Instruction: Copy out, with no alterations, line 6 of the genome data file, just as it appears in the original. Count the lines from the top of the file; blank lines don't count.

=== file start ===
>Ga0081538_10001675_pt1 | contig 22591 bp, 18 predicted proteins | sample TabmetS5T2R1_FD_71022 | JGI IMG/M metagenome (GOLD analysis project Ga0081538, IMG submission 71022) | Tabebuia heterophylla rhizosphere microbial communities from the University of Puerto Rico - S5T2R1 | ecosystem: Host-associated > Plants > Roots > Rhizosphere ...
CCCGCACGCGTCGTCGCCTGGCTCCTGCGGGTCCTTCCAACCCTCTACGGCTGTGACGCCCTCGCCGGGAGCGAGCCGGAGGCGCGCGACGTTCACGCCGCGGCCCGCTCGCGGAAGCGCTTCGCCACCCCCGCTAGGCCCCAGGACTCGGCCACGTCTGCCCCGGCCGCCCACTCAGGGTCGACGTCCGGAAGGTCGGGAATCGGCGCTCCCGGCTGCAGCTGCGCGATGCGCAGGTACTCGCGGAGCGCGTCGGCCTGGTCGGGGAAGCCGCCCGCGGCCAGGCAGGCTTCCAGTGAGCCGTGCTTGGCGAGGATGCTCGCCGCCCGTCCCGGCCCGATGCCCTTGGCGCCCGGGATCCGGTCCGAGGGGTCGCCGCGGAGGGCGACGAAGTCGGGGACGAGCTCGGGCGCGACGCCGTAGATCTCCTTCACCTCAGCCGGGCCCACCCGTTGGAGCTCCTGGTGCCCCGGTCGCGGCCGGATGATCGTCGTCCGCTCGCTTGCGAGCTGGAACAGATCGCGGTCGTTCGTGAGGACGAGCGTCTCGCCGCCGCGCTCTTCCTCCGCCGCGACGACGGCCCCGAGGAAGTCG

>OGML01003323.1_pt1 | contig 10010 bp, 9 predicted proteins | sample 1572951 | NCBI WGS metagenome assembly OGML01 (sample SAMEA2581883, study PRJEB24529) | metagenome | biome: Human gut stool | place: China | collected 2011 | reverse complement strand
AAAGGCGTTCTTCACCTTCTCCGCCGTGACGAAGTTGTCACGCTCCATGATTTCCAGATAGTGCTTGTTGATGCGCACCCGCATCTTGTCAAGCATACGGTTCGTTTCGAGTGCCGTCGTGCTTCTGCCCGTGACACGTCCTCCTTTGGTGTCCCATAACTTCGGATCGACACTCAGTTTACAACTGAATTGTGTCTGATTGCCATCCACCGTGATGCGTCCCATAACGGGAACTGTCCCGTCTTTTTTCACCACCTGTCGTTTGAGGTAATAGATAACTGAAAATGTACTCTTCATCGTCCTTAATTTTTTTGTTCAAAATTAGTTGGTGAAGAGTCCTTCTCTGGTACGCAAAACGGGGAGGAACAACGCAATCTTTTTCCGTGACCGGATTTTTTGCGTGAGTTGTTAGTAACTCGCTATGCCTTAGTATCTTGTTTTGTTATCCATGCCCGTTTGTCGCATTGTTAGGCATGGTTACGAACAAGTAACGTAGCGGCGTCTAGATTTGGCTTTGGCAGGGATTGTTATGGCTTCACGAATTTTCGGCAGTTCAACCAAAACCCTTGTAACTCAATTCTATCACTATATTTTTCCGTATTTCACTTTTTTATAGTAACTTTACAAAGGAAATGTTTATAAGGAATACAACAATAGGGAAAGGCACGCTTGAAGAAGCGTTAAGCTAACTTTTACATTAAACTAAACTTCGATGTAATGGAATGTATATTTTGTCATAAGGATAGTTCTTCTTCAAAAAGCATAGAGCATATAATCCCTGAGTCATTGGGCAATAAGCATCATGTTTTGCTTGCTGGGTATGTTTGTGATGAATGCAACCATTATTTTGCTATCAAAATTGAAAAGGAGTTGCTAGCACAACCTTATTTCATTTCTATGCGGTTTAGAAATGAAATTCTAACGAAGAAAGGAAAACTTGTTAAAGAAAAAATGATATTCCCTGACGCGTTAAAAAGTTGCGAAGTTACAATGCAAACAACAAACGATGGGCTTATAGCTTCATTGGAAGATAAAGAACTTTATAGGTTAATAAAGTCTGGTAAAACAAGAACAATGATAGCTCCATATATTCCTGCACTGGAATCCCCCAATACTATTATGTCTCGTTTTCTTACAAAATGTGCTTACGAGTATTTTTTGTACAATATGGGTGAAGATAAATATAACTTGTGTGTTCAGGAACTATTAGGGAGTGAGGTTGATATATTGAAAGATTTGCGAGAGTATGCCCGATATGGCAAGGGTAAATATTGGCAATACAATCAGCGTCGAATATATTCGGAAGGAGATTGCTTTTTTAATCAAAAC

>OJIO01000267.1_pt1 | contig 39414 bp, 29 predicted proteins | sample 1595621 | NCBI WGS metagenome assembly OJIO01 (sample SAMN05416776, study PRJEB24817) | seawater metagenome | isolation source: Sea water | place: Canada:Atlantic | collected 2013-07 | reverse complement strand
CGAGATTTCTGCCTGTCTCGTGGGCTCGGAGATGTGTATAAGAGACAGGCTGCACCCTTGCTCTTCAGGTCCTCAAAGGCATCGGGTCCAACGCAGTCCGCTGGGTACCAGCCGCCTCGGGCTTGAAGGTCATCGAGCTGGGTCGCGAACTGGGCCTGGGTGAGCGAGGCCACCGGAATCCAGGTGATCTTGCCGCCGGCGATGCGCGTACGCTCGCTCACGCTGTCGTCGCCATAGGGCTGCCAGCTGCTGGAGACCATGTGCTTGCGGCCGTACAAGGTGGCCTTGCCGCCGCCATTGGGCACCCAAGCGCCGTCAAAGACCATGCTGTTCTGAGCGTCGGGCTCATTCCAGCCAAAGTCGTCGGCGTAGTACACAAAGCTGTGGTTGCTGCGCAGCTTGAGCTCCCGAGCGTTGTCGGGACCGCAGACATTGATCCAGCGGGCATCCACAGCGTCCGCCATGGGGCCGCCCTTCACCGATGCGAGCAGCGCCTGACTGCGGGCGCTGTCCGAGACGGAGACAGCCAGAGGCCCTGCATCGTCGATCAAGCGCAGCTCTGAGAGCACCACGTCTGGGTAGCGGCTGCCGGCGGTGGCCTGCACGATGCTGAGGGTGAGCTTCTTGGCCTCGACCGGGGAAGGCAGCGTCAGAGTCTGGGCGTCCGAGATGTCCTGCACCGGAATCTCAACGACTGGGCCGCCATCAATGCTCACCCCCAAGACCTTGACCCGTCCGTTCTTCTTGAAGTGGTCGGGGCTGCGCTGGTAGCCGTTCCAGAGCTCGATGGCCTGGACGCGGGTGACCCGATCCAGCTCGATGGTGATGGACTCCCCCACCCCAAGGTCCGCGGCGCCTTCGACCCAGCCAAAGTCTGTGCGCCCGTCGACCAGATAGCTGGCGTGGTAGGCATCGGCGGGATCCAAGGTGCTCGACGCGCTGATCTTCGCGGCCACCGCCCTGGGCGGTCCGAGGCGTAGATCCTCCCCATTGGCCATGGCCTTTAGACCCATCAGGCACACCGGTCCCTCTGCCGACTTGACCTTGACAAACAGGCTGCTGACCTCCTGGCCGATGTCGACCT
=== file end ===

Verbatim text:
CGAGATTTCTGCCTGTCTCGTGGGCTCGGAGATGTGTATAAGAGACAGGCTGCACCCTTGCTCTTCAGGTCCTCAAAGGCATCGGGTCCAACGCAGTCCGCTGGGTACCAGCCGCCTCGGGCTTGAAGGTCATCGAGCTGGGTCGCGAACTGGGCCTGGGTGAGCGAGGCCACCGGAATCCAGGTGATCTTGCCGCCGGCGATGCGCGTACGCTCGCTCACGCTGTCGTCGCCATAGGGCTGCCAGCTGCTGGAGACCATGTGCTTGCGGCCGTACAAGGTGGCCTTGCCGCCGCCATTGGGCACCCAAGCGCCGTCAAAGACCATGCTGTTCTGAGCGTCGGGCTCATTCCAGCCAAAGTCGTCGGCGTAGTACACAAAGCTGTGGTTGCTGCGCAGCTTGAGCTCCCGAGCGTTGTCGGGACCGCAGACATTGATCCAGCGGGCATCCACAGCGTCCGCCATGGGGCCGCCCTTCACCGATGCGAGCAGCGCCTGACTGCGGGCGCTGTCCGAGACGGAGACAGCCAGAGGCCCTGCATCGTCGATCAAGCGCAGCTCTGAGAGCACCACGTCTGGGTAGCGGCTGCCGGCGGTGGCCTGCACGATGCTGAGGGTGAGCTTCTTGGCCTCGACCGGGGAAGGCAGCGTCAGAGTCTGGGCGTCCGAGATGTCCTGCACCGGAATCTCAACGACTGGGCCGCCATCAATGCTCACCCCCAAGACCTTGACCCGTCCGTTCTTCTTGAAGTGGTCGGGGCTGCGCTGGTAGCCGTTCCAGAGCTCGATGGCCTGGACGCGGGTGACCCGATCCAGCTCGATGGTGATGGACTCCCCCACCCCAAGGTCCGCGGCGCCTTCGACCCAGCCAAAGTCTGTGCGCCCGTCGACCAGATAGCTGGCGTGGTAGGCATCGGCGGGATCCAAGGTGCTCGACGCGCTGATCTTCGCGGCCACCGCCCTGGGCGGTCCGAGGCGTAGATCCTCCCCATTGGCCATGGCCTTTAGACCCATCAGGCACACCGGTCCCTCTGCCGACTTGACCTTGACAAACAGGCTGCTGACCTCCTGGCCGATGTCGACCT